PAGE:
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Puzzled: Variations on the Ham Sandwich Theorum


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The solutions of the first two puzzlesand maybe the third as wellmake good use of the Intermediate Value Theorem, which says if you go continuously from one real number to another, you must pass through all the real numbers in between. The most famous application is perhaps the Ham Sandwich Theorem, which says, given any ham-and-cheese sandwich, no matter how sloppily made, there is a planar cut dividing the ham, cheese, and bread, each into two equal-size portions.

The two solved problems are perhaps a bit easier than the Ham Sandwich Theorem but still tricky and rewarding enough to be worth your attention and effort.

  1. A pair of intrepid computer programmers spend a weekend hiking the Cascade Range in Washington. On Saturday morning they begin an ascent of Mt. Bakerall 10,781 feet of itreaching the summit by nightfall. They spend the night there and start down the mountain the following morning, reaching the bottom at dusk on Tuesday.
      Prove that at some precise time of day, these programmers were at exactly the same altitude on Sunday as they were on Saturday.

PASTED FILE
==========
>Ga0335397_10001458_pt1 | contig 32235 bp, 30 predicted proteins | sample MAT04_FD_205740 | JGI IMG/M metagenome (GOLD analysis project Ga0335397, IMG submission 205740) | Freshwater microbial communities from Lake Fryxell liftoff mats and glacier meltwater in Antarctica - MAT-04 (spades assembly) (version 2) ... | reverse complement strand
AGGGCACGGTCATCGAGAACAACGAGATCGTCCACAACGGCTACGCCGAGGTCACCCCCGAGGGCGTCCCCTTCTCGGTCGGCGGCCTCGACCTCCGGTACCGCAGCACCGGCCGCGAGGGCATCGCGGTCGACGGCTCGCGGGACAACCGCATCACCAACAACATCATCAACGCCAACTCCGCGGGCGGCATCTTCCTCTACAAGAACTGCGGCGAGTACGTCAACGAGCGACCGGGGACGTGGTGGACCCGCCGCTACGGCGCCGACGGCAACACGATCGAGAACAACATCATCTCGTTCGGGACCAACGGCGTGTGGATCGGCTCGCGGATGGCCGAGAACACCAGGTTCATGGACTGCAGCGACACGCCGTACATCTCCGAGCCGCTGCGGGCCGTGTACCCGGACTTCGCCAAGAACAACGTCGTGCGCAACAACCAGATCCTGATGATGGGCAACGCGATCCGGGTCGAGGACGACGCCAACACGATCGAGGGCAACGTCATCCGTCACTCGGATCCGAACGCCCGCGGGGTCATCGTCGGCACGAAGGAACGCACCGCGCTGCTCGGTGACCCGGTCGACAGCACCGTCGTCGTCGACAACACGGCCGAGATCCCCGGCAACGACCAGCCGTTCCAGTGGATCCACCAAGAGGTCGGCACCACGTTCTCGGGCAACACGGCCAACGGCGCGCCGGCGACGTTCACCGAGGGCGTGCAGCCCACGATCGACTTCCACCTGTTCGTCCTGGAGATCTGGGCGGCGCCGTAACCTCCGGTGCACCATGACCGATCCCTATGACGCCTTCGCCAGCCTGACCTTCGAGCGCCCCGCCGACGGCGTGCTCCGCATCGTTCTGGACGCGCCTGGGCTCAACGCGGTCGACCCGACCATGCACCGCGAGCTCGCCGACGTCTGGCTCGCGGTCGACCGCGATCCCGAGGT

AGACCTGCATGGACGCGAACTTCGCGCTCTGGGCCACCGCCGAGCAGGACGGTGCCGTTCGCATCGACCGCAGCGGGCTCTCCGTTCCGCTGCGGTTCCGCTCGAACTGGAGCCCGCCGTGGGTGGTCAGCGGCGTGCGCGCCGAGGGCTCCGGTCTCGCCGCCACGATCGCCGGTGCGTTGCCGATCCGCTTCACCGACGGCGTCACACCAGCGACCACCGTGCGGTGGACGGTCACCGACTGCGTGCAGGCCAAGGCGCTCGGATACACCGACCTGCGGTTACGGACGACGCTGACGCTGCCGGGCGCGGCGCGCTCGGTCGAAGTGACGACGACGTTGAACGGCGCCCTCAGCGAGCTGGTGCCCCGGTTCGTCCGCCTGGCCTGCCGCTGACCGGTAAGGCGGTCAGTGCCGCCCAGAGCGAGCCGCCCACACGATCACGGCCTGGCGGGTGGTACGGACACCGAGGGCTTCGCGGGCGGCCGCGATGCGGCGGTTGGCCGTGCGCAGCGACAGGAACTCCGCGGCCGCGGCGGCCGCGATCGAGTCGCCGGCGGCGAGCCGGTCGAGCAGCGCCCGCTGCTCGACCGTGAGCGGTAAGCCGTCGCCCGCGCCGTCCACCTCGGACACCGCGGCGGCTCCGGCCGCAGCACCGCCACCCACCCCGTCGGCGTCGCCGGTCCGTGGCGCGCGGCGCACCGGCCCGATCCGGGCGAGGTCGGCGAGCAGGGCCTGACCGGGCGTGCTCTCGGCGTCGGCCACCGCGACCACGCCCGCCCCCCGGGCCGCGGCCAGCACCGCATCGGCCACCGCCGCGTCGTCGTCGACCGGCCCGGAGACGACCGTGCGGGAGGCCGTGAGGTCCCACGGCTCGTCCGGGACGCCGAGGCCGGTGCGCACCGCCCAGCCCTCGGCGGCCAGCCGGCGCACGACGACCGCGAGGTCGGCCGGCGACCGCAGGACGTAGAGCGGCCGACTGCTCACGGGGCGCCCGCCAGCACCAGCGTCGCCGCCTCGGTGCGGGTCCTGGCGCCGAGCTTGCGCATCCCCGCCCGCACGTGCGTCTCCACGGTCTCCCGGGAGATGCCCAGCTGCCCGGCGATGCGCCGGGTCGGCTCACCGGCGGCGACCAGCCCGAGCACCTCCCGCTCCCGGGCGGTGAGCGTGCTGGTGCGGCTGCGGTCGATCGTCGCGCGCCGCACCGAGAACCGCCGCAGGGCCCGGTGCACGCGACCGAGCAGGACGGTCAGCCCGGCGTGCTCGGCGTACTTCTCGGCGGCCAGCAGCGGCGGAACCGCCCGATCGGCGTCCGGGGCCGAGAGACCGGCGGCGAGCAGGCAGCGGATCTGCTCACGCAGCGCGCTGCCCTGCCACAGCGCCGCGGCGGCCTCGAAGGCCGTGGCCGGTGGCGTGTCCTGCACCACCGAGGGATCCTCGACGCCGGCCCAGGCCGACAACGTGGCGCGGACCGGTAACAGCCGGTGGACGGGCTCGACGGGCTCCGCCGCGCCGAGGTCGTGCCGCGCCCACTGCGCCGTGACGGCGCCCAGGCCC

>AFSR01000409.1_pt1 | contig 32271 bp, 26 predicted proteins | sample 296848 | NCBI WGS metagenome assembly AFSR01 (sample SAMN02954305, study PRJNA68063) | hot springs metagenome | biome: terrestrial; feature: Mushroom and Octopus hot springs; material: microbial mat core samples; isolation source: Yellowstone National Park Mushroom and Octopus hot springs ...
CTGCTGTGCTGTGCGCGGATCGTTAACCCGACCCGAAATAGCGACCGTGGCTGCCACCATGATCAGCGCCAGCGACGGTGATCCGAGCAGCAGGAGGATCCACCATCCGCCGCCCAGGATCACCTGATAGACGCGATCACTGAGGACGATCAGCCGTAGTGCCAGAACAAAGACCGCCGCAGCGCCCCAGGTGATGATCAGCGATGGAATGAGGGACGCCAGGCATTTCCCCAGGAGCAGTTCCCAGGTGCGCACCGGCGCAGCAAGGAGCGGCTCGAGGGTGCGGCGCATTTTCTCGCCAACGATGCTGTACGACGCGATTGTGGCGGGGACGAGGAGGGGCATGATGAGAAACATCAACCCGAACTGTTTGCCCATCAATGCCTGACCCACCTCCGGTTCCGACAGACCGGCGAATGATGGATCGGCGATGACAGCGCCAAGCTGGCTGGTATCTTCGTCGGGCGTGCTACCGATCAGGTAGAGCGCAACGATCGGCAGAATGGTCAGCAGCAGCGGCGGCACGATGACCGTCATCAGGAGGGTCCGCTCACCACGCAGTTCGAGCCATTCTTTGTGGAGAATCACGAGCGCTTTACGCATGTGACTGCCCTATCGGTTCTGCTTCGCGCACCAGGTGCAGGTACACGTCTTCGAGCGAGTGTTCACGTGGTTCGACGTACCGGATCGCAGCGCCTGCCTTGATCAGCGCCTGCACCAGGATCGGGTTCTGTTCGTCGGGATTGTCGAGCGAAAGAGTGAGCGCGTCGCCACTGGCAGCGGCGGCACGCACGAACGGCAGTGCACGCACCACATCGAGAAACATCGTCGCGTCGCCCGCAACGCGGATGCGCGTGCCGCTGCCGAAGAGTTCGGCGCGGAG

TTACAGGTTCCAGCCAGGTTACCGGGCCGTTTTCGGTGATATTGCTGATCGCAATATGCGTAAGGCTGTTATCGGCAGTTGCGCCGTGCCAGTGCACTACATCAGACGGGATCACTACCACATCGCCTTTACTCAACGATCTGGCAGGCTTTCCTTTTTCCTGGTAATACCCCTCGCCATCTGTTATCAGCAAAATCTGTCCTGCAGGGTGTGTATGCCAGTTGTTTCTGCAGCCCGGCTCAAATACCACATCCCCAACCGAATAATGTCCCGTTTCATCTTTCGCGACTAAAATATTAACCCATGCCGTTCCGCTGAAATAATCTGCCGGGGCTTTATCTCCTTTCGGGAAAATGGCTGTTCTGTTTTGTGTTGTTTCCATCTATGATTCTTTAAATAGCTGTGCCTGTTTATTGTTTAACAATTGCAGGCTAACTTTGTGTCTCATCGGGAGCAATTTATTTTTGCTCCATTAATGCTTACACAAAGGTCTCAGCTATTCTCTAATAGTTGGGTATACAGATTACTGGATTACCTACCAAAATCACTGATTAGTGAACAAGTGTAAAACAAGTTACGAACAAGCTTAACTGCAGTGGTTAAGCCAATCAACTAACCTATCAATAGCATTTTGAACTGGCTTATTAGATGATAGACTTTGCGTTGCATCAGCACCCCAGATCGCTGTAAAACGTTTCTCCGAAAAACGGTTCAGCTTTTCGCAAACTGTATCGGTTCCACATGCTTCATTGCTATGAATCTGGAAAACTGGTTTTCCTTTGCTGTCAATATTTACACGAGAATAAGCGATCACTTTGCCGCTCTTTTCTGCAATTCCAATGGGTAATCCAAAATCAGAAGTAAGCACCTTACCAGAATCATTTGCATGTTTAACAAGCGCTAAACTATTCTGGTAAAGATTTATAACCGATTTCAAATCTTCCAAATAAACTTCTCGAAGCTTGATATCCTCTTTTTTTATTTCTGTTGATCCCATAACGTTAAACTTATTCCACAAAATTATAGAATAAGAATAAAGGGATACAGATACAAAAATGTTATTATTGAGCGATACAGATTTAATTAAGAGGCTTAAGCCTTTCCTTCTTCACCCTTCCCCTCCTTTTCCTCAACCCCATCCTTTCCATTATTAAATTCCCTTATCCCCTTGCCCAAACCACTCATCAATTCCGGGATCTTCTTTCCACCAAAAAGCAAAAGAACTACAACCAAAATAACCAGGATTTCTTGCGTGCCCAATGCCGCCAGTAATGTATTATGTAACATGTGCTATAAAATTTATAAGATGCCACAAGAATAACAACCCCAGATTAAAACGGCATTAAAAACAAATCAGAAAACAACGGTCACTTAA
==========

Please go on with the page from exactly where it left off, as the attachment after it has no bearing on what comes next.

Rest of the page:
2. Prove that Lake Champlain can be inscribed in a square. More precisely, show that, given any closed curve in the plane, there is a square containing the curve all four sides of which touch the curve. A corner counts for both incident sides.
  3. Be the first person ever to prove (or disprove) that every closed curve in the plane contains the corners of some square.

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Author

Peter Winkler (puzzled@cacm.acm.org) is Professor of Mathematics and of Computer Science and Albert Bradley Third Century Professor in the Sciences at Dartmouth College, Hanover, NH.

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Footnotes

All readers are encouraged to submit prospective puzzles for future columns to puzzled@cacm.acm.org.

DOI: http://doi.acm.org/10.1145/1735223.1735250


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Comments


Valentin Goranko

I think the truth of 2 and 3 may depend on how you define (closed) curve, so please give your precise definitions. For instance, there are unbounded, space filling curves for which 2 would not hold, and one can make such a curve 'closed' by self-crossing. So, maybe 2 should be restricted to simple (Jordan) curves?


Kenneth Hertz

A continuous tangent should be sufficient. Are weaker conditions sufficient ?


Displaying all 2 comments